NEWBURYPORT — A Boston-based company hopes to place more than 4,500 solar panels on top of a closed landfill on Colby Farm Lane, but city officials have concerns about the site, which has not been sealed by its owner. 

The site, often referred to as the "Crow Lane landfill," is owned by New Ventures, which capped the site after the company stopped adding trash to it in 2009. But in the years since, decaying material in the landfill has continued to emit foul odors and irritate neighbors.

Vapors from the decay are vented through pipes and burned off by flares, but the flares have occasionally gone out, causing the smelly vapors to waft through the area. New Ventures is under a court order to close and seal the landfill to the satisfaction of state environmental officials. 

BlueWave Solar has filed an application with the city's planning office to place a "non-penetrating, ground-mounted solar array" on top of the closed landfill cover system. 

The proposed project would include up to 4,518 solar modules mounted on concrete block foundations, a driveway and turnaround, a "concrete pad with inverter/transformer equipment," an associated conduit and a security fence. No buildings are proposed as part of the project.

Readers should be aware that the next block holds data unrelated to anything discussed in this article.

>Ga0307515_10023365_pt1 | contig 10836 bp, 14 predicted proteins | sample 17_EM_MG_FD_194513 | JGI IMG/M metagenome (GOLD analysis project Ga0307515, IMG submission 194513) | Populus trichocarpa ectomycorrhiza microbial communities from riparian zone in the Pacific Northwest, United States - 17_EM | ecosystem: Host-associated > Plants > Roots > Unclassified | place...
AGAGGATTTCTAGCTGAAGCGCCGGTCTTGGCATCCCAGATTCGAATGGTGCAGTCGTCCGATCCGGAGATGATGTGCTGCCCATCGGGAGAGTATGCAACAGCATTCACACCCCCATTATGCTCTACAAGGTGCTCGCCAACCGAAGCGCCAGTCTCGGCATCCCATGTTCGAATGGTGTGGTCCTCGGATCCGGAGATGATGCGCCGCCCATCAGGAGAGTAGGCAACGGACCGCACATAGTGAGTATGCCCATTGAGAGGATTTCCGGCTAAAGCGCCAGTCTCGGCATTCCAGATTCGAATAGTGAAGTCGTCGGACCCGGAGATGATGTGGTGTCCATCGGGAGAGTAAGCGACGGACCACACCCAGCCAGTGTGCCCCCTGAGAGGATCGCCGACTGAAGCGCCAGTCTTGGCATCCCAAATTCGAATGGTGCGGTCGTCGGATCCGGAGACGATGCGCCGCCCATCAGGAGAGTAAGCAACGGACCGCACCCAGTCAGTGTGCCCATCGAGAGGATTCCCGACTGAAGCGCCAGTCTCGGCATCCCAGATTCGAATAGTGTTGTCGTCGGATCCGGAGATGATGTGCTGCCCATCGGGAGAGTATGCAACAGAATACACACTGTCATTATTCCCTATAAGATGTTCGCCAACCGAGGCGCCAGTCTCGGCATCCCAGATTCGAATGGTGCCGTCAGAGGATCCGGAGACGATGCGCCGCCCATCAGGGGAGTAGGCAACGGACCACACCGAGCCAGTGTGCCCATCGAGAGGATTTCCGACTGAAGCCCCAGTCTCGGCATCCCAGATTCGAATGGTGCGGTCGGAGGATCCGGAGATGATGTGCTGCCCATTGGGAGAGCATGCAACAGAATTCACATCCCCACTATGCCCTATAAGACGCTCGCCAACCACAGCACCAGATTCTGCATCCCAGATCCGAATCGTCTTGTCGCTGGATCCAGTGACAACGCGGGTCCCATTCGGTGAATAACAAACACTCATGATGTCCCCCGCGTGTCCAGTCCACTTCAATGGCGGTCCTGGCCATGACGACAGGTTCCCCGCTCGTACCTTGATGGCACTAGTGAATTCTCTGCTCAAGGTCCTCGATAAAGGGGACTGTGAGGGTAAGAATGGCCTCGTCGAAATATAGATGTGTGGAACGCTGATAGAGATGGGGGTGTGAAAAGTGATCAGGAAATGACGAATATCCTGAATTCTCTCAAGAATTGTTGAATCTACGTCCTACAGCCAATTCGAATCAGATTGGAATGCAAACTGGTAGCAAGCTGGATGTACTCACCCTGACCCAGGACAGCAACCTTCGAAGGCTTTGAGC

The city will hold a public meeting on the proposal from 7 to 8:30 p.m. on Tuesday in City Hall Auditorium. The informal session will see BlueWave representatives present the project, answer questions from residents, and review concerns. 

Ward 5 City Councilor Larry Giunta said while he supports the idea of having solar panels on the site, he is still concerned the state Department of Environmental Protection has not signed off on full closure of the landfill.  

"I think a solar array would be a good use for the site, but I need to make sure the landfill is 100 percent closed before we move forward," Giunta said. "New Ventures needs to do everything it was supposed to do for all these years to fully close it."

Giunta said that upon notifying Ward 5 residents of the project, he received a unanimous response from people hoping New Ventures will fulfill its obligation to close the landfill.

John DeVillars, a former Massachusetts secretary of the environment, past chairman of the Massachusetts Water Resources Authority and former New England administrator of the U.S. Environmental Protection Agency, is listed as a co-founder and chairman of BlueWave Solar.

For more information on BlueWave Solar, see

To read a chronology of the Crow Lane landfill, go to

To see a PDF of the solar array proposal, go to

Staff writer Jack Shea covers Newbury­port City Hall. He can be reached via email at or by phone at 978-961-3154. Follow him on Twitter @iamjackshea.

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